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Each year, many of us have a conversation with ourselves just before the holidays start. This conversation usually takes place after the first gift basket arrives at the office or one of your neighbors brings over a pie in the flavor of apple, pumpkin, or pecan. When this happens, we realize that the holidays are upon us. For many, this triggers the “you better watch it because you don’t want to gain 10 pounds like you did last year” panic. However, it also seems that every year, coincidentally with the timing of Thanksgiving, we roll our high hopes for healthy eating into a goal for the New Year instead.
The average person’s weight increases by .6% between Thanksgiving and Christmas. Research attributes some of this to unrealistic goals and expectations. Instead of limiting yourself from everything fattening this year and binging during a moment of weakness, follow these tips to keep your mind and body jolly all season long.
Set realistic exercise goals
Not only are the holidays hard on our body because of all the sweets and large portions of food readily available, but with all the gatherings that book up the month of December, there is limited time to spend hours in at the gym. Often, people make the mistake of taking off the month all together since they cannot stick to their usual routine. However, working out even once or twice a week is better than not working at all. It also helps to change your workout schedule, even if it is just for a month. Go to the gym in the mornings instead of at night, so you can have that cookie guilt-free. For others, investing in DVDs or even looking up free classes on YouTube might make your schedule more flexible. Even researching five-minute workouts that you can do while brushing your teeth or waiting for water to boil can keep you in shape as you run around doing holiday errands. Most importantly, don’t throw in the towel altogether on physical activity; something is better than nothing.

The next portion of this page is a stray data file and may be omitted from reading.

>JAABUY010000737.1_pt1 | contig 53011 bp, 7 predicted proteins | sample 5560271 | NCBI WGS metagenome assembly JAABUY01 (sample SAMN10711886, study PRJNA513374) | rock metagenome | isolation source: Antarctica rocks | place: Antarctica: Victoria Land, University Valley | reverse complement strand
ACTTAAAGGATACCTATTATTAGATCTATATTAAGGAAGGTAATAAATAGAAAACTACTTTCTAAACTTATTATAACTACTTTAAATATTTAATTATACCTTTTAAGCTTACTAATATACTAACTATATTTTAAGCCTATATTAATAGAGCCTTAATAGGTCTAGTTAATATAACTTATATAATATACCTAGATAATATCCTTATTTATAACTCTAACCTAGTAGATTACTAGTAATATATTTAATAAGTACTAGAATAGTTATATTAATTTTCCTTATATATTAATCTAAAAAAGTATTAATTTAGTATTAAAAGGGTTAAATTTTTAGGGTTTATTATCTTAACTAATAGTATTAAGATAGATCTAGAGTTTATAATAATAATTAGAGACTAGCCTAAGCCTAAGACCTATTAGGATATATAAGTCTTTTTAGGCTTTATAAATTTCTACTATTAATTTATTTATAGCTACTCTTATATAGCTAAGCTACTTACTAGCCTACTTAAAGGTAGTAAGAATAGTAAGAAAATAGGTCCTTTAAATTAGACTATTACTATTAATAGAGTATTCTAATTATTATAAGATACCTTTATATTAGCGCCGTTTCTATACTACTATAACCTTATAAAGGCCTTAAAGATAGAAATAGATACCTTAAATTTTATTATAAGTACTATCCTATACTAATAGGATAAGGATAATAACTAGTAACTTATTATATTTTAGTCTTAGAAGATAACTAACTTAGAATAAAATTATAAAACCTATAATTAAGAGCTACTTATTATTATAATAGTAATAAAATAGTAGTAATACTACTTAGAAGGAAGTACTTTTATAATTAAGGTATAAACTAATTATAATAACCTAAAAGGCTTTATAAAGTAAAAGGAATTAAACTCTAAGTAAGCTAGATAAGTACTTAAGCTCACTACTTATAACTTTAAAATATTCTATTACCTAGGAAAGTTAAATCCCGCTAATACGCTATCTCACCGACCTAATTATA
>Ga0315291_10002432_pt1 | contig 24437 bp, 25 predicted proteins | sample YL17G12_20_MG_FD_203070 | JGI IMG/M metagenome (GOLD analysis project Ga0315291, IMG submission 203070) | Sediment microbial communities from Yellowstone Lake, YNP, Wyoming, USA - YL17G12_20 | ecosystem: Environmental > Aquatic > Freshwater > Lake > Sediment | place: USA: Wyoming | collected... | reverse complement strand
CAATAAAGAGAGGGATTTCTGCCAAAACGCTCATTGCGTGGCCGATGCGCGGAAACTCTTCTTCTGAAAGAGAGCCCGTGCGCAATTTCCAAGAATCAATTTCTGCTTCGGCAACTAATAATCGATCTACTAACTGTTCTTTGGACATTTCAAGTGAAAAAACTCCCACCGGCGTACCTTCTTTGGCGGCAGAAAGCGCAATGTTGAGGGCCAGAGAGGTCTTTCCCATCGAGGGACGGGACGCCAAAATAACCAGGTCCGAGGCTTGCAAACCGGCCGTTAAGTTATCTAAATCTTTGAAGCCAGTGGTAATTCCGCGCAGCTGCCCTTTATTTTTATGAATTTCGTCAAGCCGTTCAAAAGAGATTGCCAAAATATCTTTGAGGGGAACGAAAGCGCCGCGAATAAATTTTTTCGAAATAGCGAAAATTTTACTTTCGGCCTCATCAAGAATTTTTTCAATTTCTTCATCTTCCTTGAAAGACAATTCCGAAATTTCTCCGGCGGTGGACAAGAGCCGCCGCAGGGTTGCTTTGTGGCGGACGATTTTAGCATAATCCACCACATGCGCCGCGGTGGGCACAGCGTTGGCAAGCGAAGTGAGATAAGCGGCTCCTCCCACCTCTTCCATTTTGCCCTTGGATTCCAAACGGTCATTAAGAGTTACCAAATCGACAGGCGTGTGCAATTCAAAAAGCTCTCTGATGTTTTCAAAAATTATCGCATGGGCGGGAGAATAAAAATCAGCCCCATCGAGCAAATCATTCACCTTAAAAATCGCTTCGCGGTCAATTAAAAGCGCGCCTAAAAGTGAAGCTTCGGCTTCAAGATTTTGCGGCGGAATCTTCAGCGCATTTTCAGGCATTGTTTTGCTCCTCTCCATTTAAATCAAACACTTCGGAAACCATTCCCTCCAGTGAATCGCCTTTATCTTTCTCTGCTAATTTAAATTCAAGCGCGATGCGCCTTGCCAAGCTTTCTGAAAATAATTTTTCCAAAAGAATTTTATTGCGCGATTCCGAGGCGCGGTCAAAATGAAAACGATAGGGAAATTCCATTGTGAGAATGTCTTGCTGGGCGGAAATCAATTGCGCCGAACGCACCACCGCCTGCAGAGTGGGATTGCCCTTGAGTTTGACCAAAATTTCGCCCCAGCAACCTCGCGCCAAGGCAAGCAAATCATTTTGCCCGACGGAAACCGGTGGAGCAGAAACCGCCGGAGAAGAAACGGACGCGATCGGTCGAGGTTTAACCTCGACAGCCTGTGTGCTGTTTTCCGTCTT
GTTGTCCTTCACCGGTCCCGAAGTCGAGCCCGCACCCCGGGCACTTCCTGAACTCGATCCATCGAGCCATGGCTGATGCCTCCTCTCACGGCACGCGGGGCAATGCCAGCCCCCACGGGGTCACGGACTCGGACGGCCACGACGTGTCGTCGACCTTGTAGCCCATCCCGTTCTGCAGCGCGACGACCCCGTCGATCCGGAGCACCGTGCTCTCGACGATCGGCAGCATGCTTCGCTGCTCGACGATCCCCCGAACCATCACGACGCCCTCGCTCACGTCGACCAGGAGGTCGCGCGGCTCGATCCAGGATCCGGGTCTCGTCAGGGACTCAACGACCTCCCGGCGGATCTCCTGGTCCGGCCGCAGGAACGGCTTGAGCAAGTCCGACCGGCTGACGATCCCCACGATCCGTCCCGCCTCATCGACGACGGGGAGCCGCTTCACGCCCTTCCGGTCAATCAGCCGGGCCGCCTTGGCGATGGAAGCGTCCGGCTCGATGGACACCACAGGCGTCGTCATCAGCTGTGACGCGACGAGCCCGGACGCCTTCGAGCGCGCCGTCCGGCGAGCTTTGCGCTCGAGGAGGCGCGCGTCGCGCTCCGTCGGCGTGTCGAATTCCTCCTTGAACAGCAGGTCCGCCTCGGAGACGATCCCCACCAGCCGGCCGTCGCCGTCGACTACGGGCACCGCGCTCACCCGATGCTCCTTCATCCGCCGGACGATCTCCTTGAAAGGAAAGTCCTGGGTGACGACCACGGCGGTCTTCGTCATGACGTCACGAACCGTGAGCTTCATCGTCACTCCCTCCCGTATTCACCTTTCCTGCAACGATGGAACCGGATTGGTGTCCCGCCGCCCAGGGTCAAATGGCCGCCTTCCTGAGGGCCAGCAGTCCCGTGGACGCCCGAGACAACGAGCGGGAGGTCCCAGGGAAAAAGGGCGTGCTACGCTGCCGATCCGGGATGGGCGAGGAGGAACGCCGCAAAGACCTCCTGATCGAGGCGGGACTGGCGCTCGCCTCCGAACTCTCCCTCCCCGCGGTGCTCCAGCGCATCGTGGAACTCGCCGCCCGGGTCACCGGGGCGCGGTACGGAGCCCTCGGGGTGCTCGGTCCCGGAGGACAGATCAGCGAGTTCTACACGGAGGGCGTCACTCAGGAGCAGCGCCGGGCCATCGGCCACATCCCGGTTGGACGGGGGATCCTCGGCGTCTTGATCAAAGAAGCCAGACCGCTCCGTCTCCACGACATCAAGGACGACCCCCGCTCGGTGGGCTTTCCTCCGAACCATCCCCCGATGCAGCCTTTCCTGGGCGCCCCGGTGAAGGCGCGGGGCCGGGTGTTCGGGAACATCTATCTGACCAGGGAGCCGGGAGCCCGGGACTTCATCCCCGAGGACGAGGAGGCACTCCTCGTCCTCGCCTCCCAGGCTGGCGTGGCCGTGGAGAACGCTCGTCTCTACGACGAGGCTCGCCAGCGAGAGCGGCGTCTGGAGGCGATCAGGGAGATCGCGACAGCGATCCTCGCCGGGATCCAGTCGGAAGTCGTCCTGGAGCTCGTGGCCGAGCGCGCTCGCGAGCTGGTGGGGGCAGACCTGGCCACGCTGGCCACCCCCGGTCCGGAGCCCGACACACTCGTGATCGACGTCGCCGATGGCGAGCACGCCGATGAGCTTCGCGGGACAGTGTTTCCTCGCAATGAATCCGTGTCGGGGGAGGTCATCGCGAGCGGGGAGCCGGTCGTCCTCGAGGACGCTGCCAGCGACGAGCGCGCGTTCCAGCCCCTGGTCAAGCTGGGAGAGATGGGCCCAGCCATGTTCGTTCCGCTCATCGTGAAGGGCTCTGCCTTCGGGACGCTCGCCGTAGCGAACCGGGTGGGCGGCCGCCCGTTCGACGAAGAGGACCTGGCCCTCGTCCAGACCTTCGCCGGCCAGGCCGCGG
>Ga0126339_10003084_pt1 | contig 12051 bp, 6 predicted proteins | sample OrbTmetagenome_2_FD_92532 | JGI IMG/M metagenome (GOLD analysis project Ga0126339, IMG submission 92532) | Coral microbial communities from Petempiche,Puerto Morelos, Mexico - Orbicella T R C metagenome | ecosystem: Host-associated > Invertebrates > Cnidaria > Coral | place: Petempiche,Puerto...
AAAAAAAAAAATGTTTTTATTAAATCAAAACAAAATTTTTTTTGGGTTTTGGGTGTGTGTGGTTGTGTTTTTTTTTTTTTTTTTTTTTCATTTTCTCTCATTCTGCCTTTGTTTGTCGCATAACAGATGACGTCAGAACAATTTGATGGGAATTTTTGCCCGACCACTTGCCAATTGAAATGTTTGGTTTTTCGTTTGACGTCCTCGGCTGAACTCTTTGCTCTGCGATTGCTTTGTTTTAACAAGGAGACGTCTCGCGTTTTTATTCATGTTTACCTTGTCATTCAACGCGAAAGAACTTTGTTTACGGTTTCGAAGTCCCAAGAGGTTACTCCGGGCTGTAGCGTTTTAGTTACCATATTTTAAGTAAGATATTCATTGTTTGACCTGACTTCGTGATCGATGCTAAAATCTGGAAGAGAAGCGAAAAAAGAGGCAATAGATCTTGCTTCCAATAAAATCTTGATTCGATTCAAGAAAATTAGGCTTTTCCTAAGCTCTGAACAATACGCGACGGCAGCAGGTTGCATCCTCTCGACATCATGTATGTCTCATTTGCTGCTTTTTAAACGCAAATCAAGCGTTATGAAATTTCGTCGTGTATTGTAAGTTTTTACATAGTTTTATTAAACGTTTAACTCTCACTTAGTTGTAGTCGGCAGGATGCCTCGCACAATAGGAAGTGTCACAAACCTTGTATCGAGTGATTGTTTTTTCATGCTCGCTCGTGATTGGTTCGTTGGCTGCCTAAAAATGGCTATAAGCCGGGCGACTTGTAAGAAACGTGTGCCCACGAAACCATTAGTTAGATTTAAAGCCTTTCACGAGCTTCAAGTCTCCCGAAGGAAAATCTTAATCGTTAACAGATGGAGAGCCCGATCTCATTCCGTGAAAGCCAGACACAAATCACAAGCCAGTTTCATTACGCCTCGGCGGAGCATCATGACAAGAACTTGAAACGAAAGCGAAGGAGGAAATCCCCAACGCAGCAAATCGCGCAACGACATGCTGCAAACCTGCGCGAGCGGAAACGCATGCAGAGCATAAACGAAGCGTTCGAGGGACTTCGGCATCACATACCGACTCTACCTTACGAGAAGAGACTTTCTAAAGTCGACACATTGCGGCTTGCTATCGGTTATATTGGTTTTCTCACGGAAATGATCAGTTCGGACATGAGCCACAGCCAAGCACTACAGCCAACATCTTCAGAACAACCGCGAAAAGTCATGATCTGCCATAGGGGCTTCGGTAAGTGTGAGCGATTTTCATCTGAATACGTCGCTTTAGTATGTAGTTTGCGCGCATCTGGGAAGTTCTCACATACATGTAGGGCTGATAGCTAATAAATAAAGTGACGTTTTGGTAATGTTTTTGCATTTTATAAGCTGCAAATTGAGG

Wait it out
When you see a buffet of food laying across a table, it’s tempting not to plop everything on your plate and devour it, but it takes most people 20 minutes to realize that they are full. A good way to ensure that you don’t overeat is to eat slowly. Then when you start to feel full, back away from the plate. Help a friend out and clean dishes instead.
Don’t waste calories on foods you hate
You may hate nuts, but every year when your co-worker brings in her famous white chocolate macadamia nut cookies, you try two. Instead of wasting all those bad sugars and carbs on something you don’t love, save them. Then, when you go home and have that leftover cheesecake, it will taste so much better.
Between shopping on the weekends, shoveling out the driveway, and trying to get the kids to school on time, it can be difficult to remember to drink water the way you normally do. When we are hungry, our bodies react in the same way as when we are thirsty. Therefore, if you have eaten recently and you still feel hungry, try chugging some water and see if that hunger is still there.
Splurging for one or two days out of the month isn’t going to cause significant weight gain. However, when you have left unhealthy, but delicious, food in your fridge, it seems like a no-brainer to use it up before it goes bad. Unfortunately, that is how a lot of holiday weight gain happens. Bring it to work, church, or look up recipes to turn it into something new (and healthier).
To get more information about the nutrition program at Harrington, click here or call (508) 765-3020.
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Coronavirus Hotline: 508.765.8191
This hotline is intended for questions or concerns related to COVID-19. For all other inquiries, please use our regular number.